In Fort Worth, Texas, six Labrador pups were given to volunteers to raise as potential guide-dogs for the blind. The puppies came from the California based Guide Dogs for the Blind as part of an expansion of efforts into the state of Texas.
The idea works like this; the puppies are typically Labrador or golden retriever breeds. They come from the Guide Dogs headquarters in California, and are brought out to many states, now including Texas. They will live with volunteer “puppy raisers” for 15 to 18 months. This gets them socialized and gives them the most basic of their training.
After this period of in home training, the dogs are then brought back to California. This is where they undergo rigorous guide-dog training. It usually takes about two months to get the dogs into ship shape.
People from Fort Worth, Arlington, Granbury and many other places in Texas collected their new charges outside of the Lighthouse for the Blind of Fort Worth.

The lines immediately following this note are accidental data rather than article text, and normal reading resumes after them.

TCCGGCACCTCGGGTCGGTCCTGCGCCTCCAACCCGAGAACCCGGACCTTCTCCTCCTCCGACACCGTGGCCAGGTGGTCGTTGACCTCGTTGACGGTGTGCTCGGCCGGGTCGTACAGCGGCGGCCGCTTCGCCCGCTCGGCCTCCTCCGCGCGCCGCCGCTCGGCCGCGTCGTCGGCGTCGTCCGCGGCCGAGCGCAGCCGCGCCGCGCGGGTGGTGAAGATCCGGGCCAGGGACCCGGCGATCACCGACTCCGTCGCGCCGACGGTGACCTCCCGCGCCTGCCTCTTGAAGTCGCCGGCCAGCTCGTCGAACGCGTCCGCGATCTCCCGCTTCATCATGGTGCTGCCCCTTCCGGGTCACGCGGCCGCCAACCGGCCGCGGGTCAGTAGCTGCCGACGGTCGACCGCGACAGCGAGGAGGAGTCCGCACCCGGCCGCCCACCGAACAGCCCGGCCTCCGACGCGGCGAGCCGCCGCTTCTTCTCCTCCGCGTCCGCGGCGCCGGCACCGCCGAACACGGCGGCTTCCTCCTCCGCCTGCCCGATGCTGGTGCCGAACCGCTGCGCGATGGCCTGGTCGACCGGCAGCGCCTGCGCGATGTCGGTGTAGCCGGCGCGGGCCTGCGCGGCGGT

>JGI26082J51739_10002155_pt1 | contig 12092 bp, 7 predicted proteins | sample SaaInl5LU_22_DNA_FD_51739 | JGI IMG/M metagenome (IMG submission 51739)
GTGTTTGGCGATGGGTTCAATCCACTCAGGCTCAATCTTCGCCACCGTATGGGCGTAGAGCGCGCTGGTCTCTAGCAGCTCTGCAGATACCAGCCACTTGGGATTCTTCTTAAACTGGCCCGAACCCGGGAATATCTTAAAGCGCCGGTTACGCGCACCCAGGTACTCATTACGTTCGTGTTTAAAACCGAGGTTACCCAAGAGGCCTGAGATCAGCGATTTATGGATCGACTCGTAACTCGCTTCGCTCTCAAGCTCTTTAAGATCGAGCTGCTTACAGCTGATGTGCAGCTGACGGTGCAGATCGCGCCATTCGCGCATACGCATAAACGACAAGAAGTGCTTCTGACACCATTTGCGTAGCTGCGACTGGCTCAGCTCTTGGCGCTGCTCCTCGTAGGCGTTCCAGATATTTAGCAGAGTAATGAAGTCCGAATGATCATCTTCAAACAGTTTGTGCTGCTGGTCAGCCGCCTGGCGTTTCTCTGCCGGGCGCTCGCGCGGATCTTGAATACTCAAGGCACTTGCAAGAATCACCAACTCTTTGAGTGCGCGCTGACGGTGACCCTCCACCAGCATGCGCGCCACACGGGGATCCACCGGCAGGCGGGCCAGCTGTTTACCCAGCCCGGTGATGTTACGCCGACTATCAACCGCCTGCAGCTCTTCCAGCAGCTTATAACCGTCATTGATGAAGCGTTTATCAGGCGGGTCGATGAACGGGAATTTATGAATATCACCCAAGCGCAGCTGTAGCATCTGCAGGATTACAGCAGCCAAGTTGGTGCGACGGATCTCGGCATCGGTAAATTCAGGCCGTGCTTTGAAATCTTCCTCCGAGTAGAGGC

The trainers will get the dog used to being in public places among other people, and to basically ignore them. There won’t be any puppy games of fetch for these little guys. They’ll be going to the supermarket, stores and churches and not playing fetch or with other puppies.
After socialization and training are completed, about 60% of the dogs in the program will go on to assist the blind. The ones not doing that will be used as search and rescue dogs, or with persons having any number of other disabilities.
Guide Dogs for the Blind representatives say that the free services they provide save individuals with disabilities anywhere from $80,000 to $100,000 in the cost of training these dogs to do the vital jobs each will eventually hold. The group is totally non-profit, and relies solely on donations and volunteers to keep them going.
If you’d like more information on Guide Dogs for the blind, go to welcome.guidedogs.com, or click here.